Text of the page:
RR:C19 Evidence Scale rating by reviewer:
Reliable. The main study claims are generally justified by its methods and data. The results and conclusions are likely to be similar to the hypothetical ideal study. There are some minor caveats or limitations, but they would/do not change the major claims of the study. The study provides sufficient strength of evidence on its own that its main claims should be considered actionable, with some room for future revision.
Losina et al present the results and discussion of a simulation modeling study investigating the effectiveness, cost, and cost-effectiveness of 24 different strategies for preventing COVID-19 transmission on college campuses. Campuses have emerged as important hot spots for COVID-19 transmission. The impact on students and faculty is clear. Further, many jurisdictions and school districts are concerned that campus hot spots could spill into the larger community if infected students are engaging with people and services off-campus. This paper employs simulation modeling to experiment with various control strategies and to estimate both effectiveness and health economic outcomes.
The analytic approach is to employ dynamic microsimulation. The authors employed the model to simulate 24 combinations of distancing, masking, isolation, and testing strategies to control COVID-19. The outcomes of the model include cases of COVID-19 among students and faculty, costs, and incremental cost-effectiveness ratios ($/quality-adjusted life-year gained).
For those who have become accustomed to reading modeling studies of COVID-19, it is important to note that this is not the traditional epidemiologic modeling approach that many investigators have employed to project COVID-19 trends. The approach to modeling transmission in this paper involves estimating a rate of transmission per-person per-contact hour for various groups of people (students, faculty, community), and then modeling how interventions change contact hours. Ultimately, the paper does not attempt to project college incidence over the long- or medium-term. Instead, the goal is to provide actionable data for immediate decision-making with a one semester time horizon (the urgent decision of the hour). Among simulation modelers, the best approach to modeling transmission is hotly debated. Any such debate, however, should be saved for an analysis over the longer term. The assumptions about transmission in this analysis likely have no effect on the policy conclusions of the work.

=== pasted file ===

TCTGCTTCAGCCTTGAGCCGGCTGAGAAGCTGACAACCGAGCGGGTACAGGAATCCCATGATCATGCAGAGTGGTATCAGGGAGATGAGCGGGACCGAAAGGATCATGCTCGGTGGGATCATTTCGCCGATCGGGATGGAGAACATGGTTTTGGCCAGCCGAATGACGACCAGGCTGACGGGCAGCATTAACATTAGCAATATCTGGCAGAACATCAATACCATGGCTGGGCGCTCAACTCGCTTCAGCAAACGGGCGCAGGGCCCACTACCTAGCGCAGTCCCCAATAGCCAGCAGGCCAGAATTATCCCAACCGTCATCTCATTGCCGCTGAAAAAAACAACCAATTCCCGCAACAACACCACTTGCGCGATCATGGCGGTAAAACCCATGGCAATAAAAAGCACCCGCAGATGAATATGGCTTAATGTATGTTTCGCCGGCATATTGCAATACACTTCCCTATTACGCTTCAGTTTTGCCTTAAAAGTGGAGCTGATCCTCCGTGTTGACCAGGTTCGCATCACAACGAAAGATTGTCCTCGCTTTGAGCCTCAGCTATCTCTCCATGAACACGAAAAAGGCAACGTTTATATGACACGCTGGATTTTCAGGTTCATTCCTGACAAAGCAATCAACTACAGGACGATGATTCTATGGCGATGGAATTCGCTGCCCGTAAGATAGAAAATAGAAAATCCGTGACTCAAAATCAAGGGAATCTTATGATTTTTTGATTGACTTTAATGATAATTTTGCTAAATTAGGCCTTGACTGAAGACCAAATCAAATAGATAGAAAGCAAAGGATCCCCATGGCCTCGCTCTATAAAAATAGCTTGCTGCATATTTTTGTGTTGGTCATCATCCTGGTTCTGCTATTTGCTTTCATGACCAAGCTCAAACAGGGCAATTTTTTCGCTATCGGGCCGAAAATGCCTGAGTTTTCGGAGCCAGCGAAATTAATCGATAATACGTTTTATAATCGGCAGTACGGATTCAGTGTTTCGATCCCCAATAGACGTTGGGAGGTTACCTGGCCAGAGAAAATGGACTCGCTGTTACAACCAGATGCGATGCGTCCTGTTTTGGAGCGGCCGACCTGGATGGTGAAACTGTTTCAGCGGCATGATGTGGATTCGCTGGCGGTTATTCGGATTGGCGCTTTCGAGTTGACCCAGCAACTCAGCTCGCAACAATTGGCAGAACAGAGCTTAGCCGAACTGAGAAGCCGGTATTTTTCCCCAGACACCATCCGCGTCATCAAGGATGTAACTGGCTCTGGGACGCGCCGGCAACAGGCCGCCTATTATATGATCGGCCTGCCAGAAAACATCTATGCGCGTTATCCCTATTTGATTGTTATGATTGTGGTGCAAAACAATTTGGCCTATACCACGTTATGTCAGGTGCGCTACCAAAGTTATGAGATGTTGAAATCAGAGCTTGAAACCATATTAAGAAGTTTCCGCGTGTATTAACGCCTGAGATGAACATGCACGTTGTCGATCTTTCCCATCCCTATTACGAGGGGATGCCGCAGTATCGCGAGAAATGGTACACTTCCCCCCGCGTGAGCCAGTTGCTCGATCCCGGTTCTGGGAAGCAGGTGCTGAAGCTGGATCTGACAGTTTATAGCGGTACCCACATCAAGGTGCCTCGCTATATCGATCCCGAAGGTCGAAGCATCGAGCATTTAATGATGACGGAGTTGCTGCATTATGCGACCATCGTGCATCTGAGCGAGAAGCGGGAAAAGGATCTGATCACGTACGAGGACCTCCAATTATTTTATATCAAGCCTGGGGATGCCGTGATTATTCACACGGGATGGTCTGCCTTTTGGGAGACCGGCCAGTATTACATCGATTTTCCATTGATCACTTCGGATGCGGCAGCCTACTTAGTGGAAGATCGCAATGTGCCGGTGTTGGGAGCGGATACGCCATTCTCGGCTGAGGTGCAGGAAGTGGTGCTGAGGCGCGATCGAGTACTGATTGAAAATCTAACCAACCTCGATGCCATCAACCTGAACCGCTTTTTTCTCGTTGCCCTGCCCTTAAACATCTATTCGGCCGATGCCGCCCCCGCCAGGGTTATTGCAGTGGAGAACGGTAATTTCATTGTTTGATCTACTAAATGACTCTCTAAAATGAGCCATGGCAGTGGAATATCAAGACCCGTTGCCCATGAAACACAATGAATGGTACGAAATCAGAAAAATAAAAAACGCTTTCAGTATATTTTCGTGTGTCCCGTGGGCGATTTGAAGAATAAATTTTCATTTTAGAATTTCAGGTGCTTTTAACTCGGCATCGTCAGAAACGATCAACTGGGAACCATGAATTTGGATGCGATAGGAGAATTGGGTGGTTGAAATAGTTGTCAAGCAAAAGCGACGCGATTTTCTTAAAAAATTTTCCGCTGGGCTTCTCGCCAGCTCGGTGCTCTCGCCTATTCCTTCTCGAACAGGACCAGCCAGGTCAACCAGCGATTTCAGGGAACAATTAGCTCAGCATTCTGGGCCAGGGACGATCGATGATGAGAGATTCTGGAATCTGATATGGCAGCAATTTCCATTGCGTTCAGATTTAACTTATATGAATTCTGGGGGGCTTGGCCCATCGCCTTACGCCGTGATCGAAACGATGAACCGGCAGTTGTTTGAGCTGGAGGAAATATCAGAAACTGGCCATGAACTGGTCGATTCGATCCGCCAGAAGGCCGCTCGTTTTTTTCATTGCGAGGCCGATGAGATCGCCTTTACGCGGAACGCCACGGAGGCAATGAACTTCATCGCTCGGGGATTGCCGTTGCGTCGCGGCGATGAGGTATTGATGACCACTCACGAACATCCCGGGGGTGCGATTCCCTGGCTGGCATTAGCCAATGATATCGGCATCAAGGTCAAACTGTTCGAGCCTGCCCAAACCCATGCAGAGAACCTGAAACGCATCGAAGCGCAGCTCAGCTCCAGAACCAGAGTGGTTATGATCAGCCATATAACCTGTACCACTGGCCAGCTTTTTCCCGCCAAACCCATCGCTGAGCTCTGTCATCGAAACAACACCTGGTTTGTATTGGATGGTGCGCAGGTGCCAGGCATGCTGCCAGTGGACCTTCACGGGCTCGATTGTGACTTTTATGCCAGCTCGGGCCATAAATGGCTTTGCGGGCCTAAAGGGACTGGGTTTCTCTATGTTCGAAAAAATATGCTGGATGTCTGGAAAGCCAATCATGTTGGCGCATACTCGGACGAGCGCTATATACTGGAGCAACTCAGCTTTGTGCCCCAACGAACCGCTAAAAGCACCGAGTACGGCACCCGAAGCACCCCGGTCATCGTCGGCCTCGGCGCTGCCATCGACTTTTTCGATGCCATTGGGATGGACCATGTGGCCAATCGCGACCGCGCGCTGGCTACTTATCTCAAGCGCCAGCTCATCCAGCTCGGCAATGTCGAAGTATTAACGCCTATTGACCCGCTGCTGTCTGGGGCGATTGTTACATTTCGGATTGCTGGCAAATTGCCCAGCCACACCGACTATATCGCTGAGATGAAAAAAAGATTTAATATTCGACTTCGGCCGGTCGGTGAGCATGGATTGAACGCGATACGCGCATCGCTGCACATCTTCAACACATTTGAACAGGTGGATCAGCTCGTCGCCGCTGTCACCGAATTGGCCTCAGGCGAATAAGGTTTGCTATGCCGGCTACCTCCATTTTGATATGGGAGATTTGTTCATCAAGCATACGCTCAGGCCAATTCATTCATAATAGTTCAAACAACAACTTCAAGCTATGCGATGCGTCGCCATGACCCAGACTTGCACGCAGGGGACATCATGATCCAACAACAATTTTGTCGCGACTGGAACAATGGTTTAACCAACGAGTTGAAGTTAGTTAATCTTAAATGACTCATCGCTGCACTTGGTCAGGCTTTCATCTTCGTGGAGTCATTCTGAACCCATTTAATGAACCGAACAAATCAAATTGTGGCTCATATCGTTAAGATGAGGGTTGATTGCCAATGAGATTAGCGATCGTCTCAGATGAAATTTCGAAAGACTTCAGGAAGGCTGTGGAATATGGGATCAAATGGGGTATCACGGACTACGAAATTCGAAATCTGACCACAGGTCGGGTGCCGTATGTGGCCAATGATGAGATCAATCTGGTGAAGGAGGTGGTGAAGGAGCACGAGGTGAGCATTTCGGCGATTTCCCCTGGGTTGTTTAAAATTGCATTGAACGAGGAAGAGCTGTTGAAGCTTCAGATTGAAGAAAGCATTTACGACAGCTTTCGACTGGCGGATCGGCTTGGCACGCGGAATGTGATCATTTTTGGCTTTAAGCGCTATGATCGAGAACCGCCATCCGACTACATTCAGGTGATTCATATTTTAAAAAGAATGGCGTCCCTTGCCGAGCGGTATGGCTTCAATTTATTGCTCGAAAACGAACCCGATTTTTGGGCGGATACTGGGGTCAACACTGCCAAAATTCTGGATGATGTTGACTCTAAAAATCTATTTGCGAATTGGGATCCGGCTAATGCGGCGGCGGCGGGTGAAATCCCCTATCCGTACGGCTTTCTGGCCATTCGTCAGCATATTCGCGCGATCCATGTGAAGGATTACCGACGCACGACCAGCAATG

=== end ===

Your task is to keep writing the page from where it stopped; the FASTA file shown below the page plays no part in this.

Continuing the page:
The results tables of the paper provide estimates for cases prevented by each strategy, as well as costs and cost-effectiveness. Several high-level important findings should inform ongoing discussion about college campuses, and perhaps even other settings:
First, masking and social distancing emerge as the most effective policies that should be the structural pillars of infection control. While there is a great deal of discussion about testing on campuses and how often we should be testing to ensure safety, it is clear from this paper that testing should be seen as an additional, supplementary intervention to perhaps layer on top of an effective masking and distancing policy. The implications are important – frequent testing does NOT free campus residents from masking and distancing requirements. It is not possible to test to safety and there is no effective policy on college campuses that avoids the need for masks and distance.
Second, the paper provides a very nice counterfactual estimate – how many cases of COVID-19 might there have been had a college decided to not re-open and to instead remain entirely remote. Importantly, that number is NOT zero. In fact, the counterfactual scenario of remote learning often has MORE cases of COVID-19 among students than re-opening school with a strong masking and distancing policy. Too often, there is cognitive bias in discussion about COVID-19, in which a given scenario is implicitly compared to a presumption of total safety should we remain at home. It is helpful to have this model demonstrate that remote is not always best or safest and to provide some estimate of how much community risk remains when schools are closed.
Third, there is no plan that prevents all COVID-19 on campus. Any school that is open now will eventually see COVID-19 among students and staff. That eventuality does not mean that colleges should remain closed (see above). It is essential that every institution have a clear plan for how they will react when cases appear campus and to not panic when that eventuality comes to pass.
Finally, the analysis makes clear that if we hope to implement more routine and frequent COVID-19 testing in the U.S. we need new technology. The incremental cost-effectiveness ratio of implementing routine testing even once every two weeks was over $800,000/QALY gained. In comparison, most things that we do in U.S. healthcare have incremental cost-effectiveness ratios in the $150,000 - $200,000/QALY range. Only when the cost of testing was reduced to $2 per test did routine longitudinal testing become cost-effective. Rather than use our resources to expand testing, we should instead invest those dollars to improving more effective prevention interventions – like masks and distancing.
In summary, this paper is an outstanding application of simulation modeling to make relevant policy conclusions and to provide an evidence base for decision making in near real-time. The methods are somewhat different than other simulation models in the literature, but they are appropriate for the decisions being made. For students of decision science, this work should become a role model for how to use simulation modeling to inform difficult decisions in uncertain times.